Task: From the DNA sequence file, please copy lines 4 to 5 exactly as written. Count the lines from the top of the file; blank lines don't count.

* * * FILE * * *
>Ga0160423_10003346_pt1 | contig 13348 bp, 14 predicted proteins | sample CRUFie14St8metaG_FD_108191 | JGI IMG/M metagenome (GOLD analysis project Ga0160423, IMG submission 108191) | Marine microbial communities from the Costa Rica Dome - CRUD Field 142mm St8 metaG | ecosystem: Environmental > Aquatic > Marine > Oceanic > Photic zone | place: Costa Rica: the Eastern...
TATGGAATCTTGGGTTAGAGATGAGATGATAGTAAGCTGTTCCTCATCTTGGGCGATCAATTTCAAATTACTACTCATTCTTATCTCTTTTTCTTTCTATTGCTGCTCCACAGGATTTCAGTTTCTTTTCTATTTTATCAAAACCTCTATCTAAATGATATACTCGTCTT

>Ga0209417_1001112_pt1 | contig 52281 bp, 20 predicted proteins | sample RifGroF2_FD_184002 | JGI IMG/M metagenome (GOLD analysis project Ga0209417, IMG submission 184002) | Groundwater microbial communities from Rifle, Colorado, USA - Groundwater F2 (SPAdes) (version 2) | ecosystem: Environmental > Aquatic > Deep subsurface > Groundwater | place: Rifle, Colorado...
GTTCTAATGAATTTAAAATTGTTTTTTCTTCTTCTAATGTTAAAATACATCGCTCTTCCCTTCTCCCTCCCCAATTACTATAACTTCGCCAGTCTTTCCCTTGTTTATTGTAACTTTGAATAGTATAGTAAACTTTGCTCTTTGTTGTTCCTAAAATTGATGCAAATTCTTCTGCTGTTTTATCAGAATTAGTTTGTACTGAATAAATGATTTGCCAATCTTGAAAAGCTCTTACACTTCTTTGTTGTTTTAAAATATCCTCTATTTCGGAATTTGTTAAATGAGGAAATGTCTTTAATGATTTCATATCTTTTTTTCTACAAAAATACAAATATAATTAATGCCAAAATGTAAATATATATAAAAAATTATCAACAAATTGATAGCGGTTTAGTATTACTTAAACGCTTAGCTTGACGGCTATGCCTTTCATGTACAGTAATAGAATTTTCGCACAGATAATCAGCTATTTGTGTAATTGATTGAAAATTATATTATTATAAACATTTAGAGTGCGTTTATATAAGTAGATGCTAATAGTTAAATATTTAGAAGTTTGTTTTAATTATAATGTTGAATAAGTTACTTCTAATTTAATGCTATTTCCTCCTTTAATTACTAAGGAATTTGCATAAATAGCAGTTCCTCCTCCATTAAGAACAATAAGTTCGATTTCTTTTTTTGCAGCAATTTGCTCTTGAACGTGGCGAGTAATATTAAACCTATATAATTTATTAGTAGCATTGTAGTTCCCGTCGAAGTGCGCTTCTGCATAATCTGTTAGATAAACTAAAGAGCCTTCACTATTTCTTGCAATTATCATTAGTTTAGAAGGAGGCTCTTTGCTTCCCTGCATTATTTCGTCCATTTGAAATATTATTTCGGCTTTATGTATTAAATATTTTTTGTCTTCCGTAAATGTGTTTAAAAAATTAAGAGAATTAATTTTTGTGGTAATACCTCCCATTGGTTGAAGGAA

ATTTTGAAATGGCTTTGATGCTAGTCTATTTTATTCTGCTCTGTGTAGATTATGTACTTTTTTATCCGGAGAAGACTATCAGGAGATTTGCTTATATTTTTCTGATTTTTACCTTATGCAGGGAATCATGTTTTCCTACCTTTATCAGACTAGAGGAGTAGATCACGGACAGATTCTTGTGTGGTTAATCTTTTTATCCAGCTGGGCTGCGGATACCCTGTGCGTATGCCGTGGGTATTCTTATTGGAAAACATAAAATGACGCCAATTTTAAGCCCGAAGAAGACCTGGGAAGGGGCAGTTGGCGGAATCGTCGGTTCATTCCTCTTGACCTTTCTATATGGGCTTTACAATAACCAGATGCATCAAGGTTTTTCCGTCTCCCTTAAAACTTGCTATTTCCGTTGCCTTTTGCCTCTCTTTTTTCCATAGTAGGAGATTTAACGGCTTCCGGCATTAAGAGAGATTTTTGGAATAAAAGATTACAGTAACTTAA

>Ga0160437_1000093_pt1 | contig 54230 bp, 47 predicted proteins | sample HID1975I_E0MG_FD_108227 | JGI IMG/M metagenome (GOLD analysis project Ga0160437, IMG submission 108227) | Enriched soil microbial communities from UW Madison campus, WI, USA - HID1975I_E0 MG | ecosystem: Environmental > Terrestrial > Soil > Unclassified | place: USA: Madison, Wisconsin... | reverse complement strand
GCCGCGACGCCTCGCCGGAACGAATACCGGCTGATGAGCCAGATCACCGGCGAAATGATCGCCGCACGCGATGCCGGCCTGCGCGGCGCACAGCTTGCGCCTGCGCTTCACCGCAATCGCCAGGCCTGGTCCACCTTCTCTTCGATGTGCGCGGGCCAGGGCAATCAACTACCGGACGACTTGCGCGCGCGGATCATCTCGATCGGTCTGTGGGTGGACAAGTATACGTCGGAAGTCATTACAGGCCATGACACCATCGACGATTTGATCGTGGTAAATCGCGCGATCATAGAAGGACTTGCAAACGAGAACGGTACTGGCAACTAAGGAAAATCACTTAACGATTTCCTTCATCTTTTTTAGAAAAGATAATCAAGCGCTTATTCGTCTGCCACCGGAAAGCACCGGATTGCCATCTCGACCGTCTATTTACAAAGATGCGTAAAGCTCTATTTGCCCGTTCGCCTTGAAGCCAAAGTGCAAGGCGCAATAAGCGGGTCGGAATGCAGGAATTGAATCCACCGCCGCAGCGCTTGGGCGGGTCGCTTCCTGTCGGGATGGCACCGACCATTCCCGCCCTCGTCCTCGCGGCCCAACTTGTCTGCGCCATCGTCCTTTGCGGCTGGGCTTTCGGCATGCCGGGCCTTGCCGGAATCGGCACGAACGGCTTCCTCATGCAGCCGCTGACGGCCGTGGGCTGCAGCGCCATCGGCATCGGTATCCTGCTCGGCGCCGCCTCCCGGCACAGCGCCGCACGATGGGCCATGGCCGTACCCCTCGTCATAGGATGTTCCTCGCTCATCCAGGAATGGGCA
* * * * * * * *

GTTCTAATGAATTTAAAATTGTTTTTTCTTCTTCTAATGTTAAAATACATCGCTCTTCCCTTCTCCCTCCCCAATTACTATAACTTCGCCAGTCTTTCCCTTGTTTATTGTAACTTTGAATAGTATAGTAAACTTTGCTCTTTGTTGTTCCTAAAATTGATGCAAATTCTTCTGCTGTTTTATCAGAATTAGTTTGTACTGAATAAATGATTTGCCAATCTTGAAAAGCTCTTACACTTCTTTGTTGTTTTAAAATATCCTCTATTTCGGAATTTGTTAAATGAGGAAATGTCTTTAATGATTTCATATCTTTTTTTCTACAAAAATACAAATATAATTAATGCCAAAATGTAAATATATATAAAAAATTATCAACAAATTGATAGCGGTTTAGTATTACTTAAACGCTTAGCTTGACGGCTATGCCTTTCATGTACAGTAATAGAATTTTCGCACAGATAATCAGCTATTTGTGTAATTGATTGAAAATTATATTATTATAAACATTTAGAGTGCGTTTATATAAGTAGATGCTAATAGTTAAATATTTAGAAGTTTGTTTTAATTATAATGTTGAATAAGTTACTTCTAATTTAATGCTATTTCCTCCTTTAATTACTAAGGAATTTGCATAAATAGCAGTTCCTCCTCCATTAAGAACAATAAGTTCGATTTCTTTTTTTGCAGCAATTTGCTCTTGAACGTGGCGAGTAATATTAAACCTATATAATTTATTAGTAGCATTGTAGTTCCCGTCGAAGTGCGCTTCTGCATAATCTGTTAGATAAACTAAAGAGCCTTCACTATTTCTTGCAATTATCATTAGTTTAGAAGGAGGCTCTTTGCTTCCCTGCATTATTTCGTCCATTTGAAATATTATTTCGGCTTTATGTATTAAATATTTTTTGTCTTCCGTAAATGTGTTTAAAAAATTAAGAGAATTAATTTTTGTGGTAATACCTCCCATTGGTTGAAGGAA

ATTTTGAAATGGCTTTGATGCTAGTCTATTTTATTCTGCTCTGTGTAGATTATGTACTTTTTTATCCGGAGAAGACTATCAGGAGATTTGCTTATATTTTTCTGATTTTTACCTTATGCAGGGAATCATGTTTTCCTACCTTTATCAGACTAGAGGAGTAGATCACGGACAGATTCTTGTGTGGTTAATCTTTTTATCCAGCTGGGCTGCGGATACCCTGTGCGTATGCCGTGGGTATTCTTATTGGAAAACATAAAATGACGCCAATTTTAAGCCCGAAGAAGACCTGGGAAGGGGCAGTTGGCGGAATCGTCGGTTCATTCCTCTTGACCTTTCTATATGGGCTTTACAATAACCAGATGCATCAAGGTTTTTCCGTCTCCCTTAAAACTTGCTATTTCCGTTGCCTTTTGCCTCTCTTTTTTCCATAGTAGGAGATTTAACGGCTTCCGGCATTAAGAGAGATTTTTGGAATAAAAGATTACAGTAACTTAA